Paul Bocuse to Julia Child, France has been known to spawn many of the
world's culinary greats over the years. However, Parisian guitarist Michael Valeanu gives new meaning to the word gourmet with Hard To Cook, his sophomore effort as composer and bandleader. A wordplay on French expression Dur á Cuire, meaning tough cookie, Hard To Cook
is meant to please the most demanding musical tastemakers. The
ingredients of the feast come from everywhere: a pinch of folk, a
sprinkle of impressionism, a generous spoonful of groove, and a minute
knowledge of jazz guitar tradition.
in the footsteps of Wes Montgomery and Jimmy Smith, John Scofield and
Larry Goldings, and fed by the eclecticism of the New York scene,
Valeanu chose the Hammond organ, guitar and drums trio to present the
music on this record. Purists will admire the matchless mastery of this
trio featuring Jake Sherman on organ and Jake Goldbas on drums, while curious music lovers will savor a compelling blend of love songs, groove anthems and short acoustic poems.
Hard To Cook
is a dream come true for Valeanu who learned jazz listening to Wes
Montgomery records. "I fell in love with the Hammond, it has the sonic
breath of a whole orchestra, and complements the guitar most
beautifully." To realize his idea, Valeanu led a triumphant Kickstarter
campaign that allowed him to have complete artistic independence.
Photo Credit: Philippe Cap
like Valeanu himself, both members of his trio are also
jacks-of-all-trades, masters of many, with groove as the common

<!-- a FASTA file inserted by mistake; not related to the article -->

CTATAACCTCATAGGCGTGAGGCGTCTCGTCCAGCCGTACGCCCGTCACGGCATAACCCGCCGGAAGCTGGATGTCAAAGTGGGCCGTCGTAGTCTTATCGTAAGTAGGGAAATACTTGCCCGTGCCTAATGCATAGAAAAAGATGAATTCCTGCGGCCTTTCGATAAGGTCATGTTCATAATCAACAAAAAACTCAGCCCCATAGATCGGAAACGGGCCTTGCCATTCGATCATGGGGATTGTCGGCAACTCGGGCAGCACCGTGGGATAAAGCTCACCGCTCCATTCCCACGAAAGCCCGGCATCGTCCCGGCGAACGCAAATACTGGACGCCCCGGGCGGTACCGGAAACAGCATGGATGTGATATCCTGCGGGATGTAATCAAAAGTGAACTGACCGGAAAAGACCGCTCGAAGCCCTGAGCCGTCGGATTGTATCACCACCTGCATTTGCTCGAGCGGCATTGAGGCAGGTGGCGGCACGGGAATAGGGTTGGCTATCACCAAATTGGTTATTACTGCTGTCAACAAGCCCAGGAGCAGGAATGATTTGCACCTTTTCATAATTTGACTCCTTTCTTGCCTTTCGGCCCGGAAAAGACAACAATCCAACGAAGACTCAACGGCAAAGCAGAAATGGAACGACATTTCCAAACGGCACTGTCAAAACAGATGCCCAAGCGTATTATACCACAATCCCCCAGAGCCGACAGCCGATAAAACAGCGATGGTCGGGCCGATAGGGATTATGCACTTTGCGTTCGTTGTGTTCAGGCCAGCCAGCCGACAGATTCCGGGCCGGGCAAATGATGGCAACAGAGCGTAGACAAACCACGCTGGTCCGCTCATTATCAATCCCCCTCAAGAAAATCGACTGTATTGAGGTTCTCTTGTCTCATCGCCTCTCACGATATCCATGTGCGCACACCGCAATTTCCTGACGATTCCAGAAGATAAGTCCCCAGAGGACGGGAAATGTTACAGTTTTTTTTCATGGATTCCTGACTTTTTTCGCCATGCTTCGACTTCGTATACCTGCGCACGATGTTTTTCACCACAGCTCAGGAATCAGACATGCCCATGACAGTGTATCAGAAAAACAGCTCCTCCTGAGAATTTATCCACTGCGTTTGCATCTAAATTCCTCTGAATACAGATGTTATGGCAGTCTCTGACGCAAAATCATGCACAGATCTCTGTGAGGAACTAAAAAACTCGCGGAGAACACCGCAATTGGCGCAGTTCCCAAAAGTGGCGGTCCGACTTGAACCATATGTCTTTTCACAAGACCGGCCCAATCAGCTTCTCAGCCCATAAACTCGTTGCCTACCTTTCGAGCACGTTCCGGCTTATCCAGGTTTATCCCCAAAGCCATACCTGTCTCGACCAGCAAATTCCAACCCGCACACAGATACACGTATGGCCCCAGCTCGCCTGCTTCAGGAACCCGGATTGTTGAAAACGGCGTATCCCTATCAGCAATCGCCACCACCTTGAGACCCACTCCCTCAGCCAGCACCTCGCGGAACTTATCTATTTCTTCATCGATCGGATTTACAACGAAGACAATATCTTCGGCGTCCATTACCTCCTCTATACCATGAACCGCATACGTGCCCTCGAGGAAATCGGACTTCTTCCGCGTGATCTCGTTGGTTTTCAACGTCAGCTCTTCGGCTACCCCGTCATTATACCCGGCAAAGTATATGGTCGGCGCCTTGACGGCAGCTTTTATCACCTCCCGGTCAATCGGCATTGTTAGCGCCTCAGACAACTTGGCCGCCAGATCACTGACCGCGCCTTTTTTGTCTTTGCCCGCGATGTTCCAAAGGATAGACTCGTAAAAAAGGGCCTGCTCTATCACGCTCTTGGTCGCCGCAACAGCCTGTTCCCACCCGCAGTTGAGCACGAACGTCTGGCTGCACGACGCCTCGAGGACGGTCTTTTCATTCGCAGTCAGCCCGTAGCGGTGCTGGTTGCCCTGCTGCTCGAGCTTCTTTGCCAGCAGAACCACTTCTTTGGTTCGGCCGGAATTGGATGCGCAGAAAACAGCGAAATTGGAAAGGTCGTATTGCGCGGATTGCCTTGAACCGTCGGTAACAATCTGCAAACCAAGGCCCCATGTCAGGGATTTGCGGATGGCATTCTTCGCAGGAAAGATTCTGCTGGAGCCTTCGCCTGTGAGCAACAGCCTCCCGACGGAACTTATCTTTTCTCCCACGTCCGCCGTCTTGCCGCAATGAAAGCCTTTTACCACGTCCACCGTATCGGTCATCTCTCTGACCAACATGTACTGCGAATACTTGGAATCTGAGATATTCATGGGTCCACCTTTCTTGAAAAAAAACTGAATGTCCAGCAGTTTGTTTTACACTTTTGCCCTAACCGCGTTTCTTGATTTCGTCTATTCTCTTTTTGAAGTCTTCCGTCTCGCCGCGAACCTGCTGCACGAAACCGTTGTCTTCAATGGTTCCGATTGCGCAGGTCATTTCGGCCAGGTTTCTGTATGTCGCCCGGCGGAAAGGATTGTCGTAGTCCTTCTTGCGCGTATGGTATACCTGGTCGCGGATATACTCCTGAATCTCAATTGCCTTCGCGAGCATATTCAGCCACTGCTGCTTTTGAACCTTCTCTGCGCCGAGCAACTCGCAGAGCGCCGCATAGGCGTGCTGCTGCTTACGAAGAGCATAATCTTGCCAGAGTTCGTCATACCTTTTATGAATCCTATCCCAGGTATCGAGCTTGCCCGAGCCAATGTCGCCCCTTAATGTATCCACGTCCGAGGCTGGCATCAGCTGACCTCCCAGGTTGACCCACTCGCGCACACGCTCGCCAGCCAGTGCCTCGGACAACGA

denominator. On the organ, Sherman's playing can resemble Ellington's
sax section on the gripping "Blood Count," or the fiercest of bass
players on "Norwegian Omelette." Goldbas is another force to be heard:
with hard driving swing on "Firm Roots," irresistible groove on "Hard to
Cook," and subtle percussion work on "Floating Island."
The icing on the proverbial the cake is none other than France's freshest diva, vocalist Cyrille Aimée,
for whom Valeanu plays guitar and collaborates. She is a featured
vocalist and lyricist on the savory "20 Years," which manages to appear
as a simple bucolic folk song despite its rhythmic complexity, and
continues to dazzle with a virtuosic scat lesson on the odd metered "How
Deep Is the Ocean." We also owe Aimée the blossoming of Valeanu as a
producer, which gives Hard To Cook its unique flavor in contemporary jazz.
originals that Valeanu brings to the table are true to his eclecticism:
a thoughtful introduction calling classical composer Leo Brouwer to
mind, an exuberant groove of the title track, and the country scene
conjured by Aimée's lyrics on the purely melodic "20 Years." Like the
best of chefs, Valeanu aims to please, and with Hard To Cook, leaves listeners craving for more.
About Michael Valeanu:
in Paris, France in 1985, Valeanu began playing guitar when he was
14-years-old. While in Paris, he studied at the Nadia & Lili
Boulanger Conservatory as well as at the Edim/National School of Music
of Bourg-La-Reine. During this time, Valeanu was affirming his spot in
the local Parisian music scene as both a sideman and a studio musician.
moved to New York City in 2008 to attend the New School for Jazz and
Contemporary Music in order to branch out into the jazz scene even
further. Since moving to New York, Valeanu has played a myriad of clubs
such as Smalls, Birdland, Jazz Standard, and Smoke, as well as various
festivals throughout the United States. Since becoming a mainstay in the
New York jazz scene, he released his debut album Tea Time in 2012.